CHICAGO — Missouri lawmakers have shelved legislation that would have permitted the implementation of tolls on Interstate 70 to fund a $2 billion to $4 billion rebuilding and expansion of the aging highway through a public-private partnership.

Though the head of the Senate Transportation Committee said no vote is expected before the Legislature adjourns later this month, the full Senate did pass a resolution last week to form a special legislative panel to explore state transportation infrastructure needs and financing ideas.

The measure now goes to the House. A special public committee convened by House leaders this spring is also exploring transportation funding solutions.

“The legislation served the purpose of getting the conversation about transportation funding in Missouri going,” said Robert Broeker, chief financial officer for the Missouri Department of Transportation, which issues debt through the Missouri Highways and Transportation Commission.

The agency has not yet decided if it will pursue the legislation again next year.

The proposals to place tolls to fund upgrades and an expansion for the highway, which traverses the state and links St. Louis and Kansas City, received both positive and negative comments during a round of legislative hearings earlier this year.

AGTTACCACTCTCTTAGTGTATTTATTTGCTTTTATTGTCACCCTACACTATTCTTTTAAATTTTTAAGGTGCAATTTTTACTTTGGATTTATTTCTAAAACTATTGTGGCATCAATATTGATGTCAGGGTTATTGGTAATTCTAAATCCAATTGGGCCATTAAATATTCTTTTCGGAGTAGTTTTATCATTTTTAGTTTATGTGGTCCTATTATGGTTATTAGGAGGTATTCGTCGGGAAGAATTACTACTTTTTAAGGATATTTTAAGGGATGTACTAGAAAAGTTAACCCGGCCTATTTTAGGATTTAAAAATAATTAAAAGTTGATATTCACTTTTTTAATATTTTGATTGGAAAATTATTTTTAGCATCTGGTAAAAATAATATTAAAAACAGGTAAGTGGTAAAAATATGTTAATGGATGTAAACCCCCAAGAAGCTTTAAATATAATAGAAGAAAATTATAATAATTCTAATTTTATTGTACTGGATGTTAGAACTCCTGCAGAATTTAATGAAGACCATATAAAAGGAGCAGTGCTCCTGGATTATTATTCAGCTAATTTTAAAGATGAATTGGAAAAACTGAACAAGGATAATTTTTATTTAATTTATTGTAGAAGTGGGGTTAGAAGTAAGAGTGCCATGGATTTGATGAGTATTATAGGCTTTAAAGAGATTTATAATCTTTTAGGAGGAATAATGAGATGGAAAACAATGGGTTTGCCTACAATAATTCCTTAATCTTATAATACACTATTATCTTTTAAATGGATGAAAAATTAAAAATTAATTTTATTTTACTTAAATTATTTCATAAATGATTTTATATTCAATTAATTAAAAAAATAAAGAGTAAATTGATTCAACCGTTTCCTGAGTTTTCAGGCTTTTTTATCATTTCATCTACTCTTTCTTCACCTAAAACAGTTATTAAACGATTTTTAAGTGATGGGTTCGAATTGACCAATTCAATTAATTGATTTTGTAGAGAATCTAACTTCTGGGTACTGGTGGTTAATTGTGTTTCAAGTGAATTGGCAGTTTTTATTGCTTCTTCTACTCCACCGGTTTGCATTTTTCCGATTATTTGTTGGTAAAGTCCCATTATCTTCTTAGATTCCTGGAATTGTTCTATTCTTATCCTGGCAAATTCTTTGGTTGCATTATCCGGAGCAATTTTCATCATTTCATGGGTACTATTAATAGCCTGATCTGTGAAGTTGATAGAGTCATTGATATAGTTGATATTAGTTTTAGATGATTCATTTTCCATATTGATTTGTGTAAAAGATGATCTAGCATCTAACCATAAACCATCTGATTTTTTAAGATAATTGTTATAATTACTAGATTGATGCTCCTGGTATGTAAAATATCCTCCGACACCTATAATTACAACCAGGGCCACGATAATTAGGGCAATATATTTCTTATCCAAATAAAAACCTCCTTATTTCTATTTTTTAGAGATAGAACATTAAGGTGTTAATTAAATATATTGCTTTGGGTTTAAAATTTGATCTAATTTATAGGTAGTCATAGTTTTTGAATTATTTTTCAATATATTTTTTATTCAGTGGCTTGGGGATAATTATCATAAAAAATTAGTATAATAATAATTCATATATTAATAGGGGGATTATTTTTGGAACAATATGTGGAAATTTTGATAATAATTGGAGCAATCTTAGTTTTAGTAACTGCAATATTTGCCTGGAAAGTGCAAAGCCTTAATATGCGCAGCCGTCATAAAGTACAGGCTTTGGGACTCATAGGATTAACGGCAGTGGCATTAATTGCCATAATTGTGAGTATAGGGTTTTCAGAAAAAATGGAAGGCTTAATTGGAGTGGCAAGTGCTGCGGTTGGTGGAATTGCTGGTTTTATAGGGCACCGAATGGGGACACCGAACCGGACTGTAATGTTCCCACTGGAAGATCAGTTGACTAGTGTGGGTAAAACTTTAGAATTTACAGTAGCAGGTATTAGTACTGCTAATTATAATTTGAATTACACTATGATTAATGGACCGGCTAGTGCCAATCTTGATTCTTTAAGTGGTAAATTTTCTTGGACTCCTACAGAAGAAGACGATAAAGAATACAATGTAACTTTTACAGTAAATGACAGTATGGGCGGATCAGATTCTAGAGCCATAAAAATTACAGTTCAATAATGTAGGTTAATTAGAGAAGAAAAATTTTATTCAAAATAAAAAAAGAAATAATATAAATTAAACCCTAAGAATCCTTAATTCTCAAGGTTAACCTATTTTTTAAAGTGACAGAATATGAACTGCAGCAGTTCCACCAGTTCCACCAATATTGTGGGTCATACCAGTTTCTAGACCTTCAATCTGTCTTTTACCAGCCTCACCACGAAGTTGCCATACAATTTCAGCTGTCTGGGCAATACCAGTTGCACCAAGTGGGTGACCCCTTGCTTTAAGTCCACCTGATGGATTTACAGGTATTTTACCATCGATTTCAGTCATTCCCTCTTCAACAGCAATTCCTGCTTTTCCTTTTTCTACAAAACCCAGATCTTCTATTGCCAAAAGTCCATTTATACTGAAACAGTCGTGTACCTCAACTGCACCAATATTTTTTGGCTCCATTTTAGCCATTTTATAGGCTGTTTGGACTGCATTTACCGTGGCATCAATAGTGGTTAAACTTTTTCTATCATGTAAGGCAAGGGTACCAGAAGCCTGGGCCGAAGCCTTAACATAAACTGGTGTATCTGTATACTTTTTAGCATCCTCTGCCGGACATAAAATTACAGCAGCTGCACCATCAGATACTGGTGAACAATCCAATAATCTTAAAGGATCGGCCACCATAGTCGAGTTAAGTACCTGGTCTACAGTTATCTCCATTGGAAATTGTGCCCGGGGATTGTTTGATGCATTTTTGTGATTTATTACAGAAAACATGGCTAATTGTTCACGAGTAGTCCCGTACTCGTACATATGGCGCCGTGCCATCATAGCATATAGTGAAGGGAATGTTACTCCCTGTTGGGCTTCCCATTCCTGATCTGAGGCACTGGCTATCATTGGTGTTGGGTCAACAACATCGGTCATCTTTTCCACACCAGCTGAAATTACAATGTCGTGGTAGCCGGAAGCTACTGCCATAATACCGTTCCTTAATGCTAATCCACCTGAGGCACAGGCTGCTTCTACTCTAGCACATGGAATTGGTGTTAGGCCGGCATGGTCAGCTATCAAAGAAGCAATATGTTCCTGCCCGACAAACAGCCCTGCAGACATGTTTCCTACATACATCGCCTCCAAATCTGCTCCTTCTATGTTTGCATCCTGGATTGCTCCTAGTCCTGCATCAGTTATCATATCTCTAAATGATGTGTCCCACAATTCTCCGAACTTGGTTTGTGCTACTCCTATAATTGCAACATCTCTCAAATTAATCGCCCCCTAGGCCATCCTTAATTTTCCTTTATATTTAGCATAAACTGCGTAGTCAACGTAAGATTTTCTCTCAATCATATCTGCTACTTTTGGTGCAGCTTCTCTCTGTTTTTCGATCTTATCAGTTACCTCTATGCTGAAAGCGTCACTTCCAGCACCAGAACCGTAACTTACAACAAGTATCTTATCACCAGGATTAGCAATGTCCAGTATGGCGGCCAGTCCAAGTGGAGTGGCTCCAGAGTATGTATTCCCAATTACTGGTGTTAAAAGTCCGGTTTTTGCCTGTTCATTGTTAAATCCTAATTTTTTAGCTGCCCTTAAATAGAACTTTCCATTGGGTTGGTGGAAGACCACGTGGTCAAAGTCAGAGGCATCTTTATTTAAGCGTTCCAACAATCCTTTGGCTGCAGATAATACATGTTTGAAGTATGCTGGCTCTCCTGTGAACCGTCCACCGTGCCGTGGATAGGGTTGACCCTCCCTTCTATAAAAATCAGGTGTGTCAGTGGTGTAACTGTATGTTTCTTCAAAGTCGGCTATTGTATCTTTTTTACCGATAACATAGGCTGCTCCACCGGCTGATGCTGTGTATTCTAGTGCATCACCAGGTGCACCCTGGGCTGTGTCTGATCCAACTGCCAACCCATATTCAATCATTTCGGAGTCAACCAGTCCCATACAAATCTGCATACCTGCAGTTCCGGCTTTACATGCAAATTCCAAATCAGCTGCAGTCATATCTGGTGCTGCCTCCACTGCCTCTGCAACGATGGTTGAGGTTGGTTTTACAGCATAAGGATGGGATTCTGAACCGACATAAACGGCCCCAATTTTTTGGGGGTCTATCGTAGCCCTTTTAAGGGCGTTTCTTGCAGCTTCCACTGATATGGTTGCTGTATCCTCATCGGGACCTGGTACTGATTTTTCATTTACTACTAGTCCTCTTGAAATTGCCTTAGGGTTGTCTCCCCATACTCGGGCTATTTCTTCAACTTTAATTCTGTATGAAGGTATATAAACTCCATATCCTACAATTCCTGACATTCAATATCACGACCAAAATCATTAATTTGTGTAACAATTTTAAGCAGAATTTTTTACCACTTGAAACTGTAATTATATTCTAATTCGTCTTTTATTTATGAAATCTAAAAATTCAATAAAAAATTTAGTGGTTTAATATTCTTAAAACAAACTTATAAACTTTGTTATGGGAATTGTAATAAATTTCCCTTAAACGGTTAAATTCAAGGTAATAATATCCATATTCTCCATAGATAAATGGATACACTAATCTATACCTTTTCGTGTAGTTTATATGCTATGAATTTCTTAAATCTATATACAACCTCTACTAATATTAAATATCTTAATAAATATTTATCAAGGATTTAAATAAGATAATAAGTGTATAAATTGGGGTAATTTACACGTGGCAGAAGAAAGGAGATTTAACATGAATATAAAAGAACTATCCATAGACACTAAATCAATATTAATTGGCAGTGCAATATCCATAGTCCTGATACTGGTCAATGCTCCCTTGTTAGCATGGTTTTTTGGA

The Transportation Department crafted three preliminary plans for legislative discussion.

They included a $4 billion rebuilding and expansion of the four-lane highway to eight lanes, with two lanes in each direction dedicated to passenger vehicles and two dedicated truck lanes.

A second scenario called for a $3 billion plan with two new lanes, one in each direction, and a wide median. A third plan costing $2 billion would add a lane in each direction with no median.

With the MDOTt’s bonding capacity tapped out, transportation director Kevin Keith began pushing the idea of converting I-70 into a toll road last year. Broeker said the 60-year-old highway is one of the oldest in the nation, was built with a useful life of 25 years in mind, and is overcrowded.

Facing a funding crisis, the Missouri Highways and Transportation Commission, which oversees the MDOT, last year adopted a five-year budget plan that eliminated more than 1,000 positions and shuttered facilities to save $500 million for project funding.

There has been little political will in the state to raise the gas tax, which has held at 17 cents per gallon since 1996. The state has legislation authorizing non-highway P3s on the books, but so far none allows for their use on highway projects.

MDOT is pressing tolls as the most viable option to fund the project amid stagnant federal aid and the exhaustion of available state resources.q

The highway commission returned to the ranks of frequent borrowers in 2000 to finance a then-five-year capital program for which the General Assembly approved $2 billion of new debt issuance to support. Voters in 2004 then bolstered the commission’s borrowing capacity by ending the diversion of some road-related taxes to the general fund. The commission exhausted that bonding capacity to fund a $2.2 billion, five-year capital program in 2009. The commission has leveraged its federal grants but has tapped that capacity under its high internal-coverage limits.

The commission has $928 million of outstanding grant anticipation bonds and has issued a total of $4.3 billion of new-money and refunding bonds in 18 issues since 2000.

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